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Branched Chain Alkane Production



The basic alkane production system is incapable of making branched chain alkanes, as E. coli normally only makes straight chain fatty acids. We thought that if we could engineer alkane producing E. coli that also makes alkanes, we could make branched chain alkanes, a significant porportion of diesel(reference). One protein whose expression has been previously shown (reference) to cause E. coli to produce branched chain fatty acids is FabH2 from Bacillus subtilis. The FabH family of proteins initiates fatty acid elongation by converting an Acyl-CoA into an Acyl-ACP, with is extended by 2 carbon units to form longer chain length fatty acids. Normally, FabH proteins use a simple 2-carbon acetyl-CoA to start fatty acid biosynthesis, resulting in linear fatty acids. However, FabH2 can also use Isobutyryl-CoA, Isovaleryl-CoA, and 2-Methylbutyryl-CoA( products from Valine, Leucine, and Isoleucine degredation)(include images), resulting in 2-methyl branched fatty acid production. If we could use FabH2 and the Petrobrick to get E. coli to produce both alkanes and branched chain fatty acids, we should theoretically be able to produce 2-methyl branched fatty-acids.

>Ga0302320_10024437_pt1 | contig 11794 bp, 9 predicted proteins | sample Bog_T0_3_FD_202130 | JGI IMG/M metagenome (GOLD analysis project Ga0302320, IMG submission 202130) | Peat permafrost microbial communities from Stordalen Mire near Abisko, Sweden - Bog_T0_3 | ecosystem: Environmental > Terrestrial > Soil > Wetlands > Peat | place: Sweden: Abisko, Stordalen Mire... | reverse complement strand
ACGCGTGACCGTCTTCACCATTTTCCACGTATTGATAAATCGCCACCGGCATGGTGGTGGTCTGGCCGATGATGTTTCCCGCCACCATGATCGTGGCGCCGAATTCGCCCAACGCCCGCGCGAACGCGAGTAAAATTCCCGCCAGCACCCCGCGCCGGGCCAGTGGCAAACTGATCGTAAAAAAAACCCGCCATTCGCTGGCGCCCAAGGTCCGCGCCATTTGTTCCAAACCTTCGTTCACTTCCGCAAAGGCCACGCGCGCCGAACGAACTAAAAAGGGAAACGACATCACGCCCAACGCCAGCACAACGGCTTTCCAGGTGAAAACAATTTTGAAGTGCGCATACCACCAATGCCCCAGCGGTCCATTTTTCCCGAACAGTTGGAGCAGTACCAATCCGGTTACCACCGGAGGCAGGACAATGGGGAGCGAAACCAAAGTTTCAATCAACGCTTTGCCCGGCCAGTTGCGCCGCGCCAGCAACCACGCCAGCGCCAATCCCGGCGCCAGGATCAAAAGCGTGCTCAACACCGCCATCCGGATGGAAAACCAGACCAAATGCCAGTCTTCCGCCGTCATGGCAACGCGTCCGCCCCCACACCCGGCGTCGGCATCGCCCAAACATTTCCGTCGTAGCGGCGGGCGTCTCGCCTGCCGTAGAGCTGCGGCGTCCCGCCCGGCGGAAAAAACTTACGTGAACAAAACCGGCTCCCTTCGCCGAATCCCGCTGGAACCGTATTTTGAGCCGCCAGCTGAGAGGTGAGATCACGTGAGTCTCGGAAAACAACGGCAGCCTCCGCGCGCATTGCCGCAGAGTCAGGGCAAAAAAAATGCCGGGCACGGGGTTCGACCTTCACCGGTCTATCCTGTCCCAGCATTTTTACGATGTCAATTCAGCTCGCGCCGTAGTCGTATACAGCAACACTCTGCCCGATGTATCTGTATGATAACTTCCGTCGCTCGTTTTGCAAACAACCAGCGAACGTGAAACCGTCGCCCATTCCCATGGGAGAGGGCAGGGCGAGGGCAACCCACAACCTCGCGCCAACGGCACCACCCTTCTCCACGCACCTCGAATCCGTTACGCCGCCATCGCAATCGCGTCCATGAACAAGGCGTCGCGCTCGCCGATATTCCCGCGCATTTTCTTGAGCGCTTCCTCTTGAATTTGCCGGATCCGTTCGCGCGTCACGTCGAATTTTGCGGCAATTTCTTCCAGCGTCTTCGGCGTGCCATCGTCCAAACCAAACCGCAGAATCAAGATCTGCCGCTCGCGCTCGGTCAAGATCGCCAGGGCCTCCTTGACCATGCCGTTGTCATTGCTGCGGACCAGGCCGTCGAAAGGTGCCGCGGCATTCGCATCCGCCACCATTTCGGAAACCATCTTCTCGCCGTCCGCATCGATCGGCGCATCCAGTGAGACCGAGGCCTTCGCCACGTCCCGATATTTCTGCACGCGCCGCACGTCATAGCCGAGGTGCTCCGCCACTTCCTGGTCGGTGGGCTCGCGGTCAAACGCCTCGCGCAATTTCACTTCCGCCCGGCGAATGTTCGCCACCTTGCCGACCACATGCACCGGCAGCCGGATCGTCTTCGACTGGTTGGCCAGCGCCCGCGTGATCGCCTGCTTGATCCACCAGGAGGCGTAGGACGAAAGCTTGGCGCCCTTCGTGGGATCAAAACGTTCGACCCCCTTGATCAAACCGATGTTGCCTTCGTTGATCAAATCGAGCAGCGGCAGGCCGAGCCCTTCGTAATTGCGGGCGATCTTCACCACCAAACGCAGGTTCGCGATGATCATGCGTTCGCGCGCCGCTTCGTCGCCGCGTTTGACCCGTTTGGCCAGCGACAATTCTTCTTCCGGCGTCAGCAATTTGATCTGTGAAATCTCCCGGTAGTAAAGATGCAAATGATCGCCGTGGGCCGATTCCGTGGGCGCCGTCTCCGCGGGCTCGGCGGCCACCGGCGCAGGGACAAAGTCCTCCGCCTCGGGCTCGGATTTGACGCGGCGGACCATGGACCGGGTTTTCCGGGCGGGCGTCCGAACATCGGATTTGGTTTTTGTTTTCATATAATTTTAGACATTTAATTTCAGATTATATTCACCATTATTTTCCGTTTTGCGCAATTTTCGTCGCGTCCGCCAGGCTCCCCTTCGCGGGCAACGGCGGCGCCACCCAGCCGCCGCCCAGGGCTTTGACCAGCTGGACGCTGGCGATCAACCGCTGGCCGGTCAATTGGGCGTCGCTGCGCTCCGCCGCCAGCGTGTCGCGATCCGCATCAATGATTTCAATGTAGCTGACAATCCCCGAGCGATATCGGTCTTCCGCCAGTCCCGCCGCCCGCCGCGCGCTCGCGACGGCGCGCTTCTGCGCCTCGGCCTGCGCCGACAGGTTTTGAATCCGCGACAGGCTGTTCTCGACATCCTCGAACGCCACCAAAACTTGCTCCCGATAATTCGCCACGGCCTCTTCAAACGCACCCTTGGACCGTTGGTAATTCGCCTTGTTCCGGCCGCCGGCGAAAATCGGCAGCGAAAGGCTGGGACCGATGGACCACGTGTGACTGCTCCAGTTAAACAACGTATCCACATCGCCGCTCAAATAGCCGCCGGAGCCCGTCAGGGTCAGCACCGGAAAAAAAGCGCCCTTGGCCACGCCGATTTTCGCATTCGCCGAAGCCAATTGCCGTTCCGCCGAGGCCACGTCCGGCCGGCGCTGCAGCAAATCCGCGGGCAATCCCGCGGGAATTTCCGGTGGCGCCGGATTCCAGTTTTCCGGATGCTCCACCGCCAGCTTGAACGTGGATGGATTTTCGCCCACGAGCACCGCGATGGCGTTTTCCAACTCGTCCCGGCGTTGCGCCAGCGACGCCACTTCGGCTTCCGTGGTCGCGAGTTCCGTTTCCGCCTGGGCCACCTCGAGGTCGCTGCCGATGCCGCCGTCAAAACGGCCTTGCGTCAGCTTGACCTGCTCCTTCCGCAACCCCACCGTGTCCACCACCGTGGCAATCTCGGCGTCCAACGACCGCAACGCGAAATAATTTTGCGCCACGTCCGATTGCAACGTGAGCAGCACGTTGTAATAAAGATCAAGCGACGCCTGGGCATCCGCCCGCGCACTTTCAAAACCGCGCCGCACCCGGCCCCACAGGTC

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Current Results

Throughout our experiments, we observed that cells expressing FabH2 grew significantly slower than any of our other alkane producing cells. In order to quantify this effect, we measured OD600 for alkane production constructs every 24 hours for a 72 hour period, producing a growth curve.

Growth curve showing that cells expressing FabH2 are growth deficent. ADC AAR DrR FabH2

After 24 hours, FabH2 producing cells had barely grown at all, indicating a severe growth deficiency. The cells were able to rapidly grow after 24 hours, presumably due to a mutation that counteracted the nergative effects of FabH2. This toxicity is presumably due to the production of branched chain fatty acids. When branched chain fatty acids are incorporated into the cellular membrane, they would presumably have a negative effect on cell wall integrety by causing gaps in the phosphlipid bilayer. The growth deficiency of Fabh2 producing cells suggests that FabH2 is producing branched chain fatty acids.

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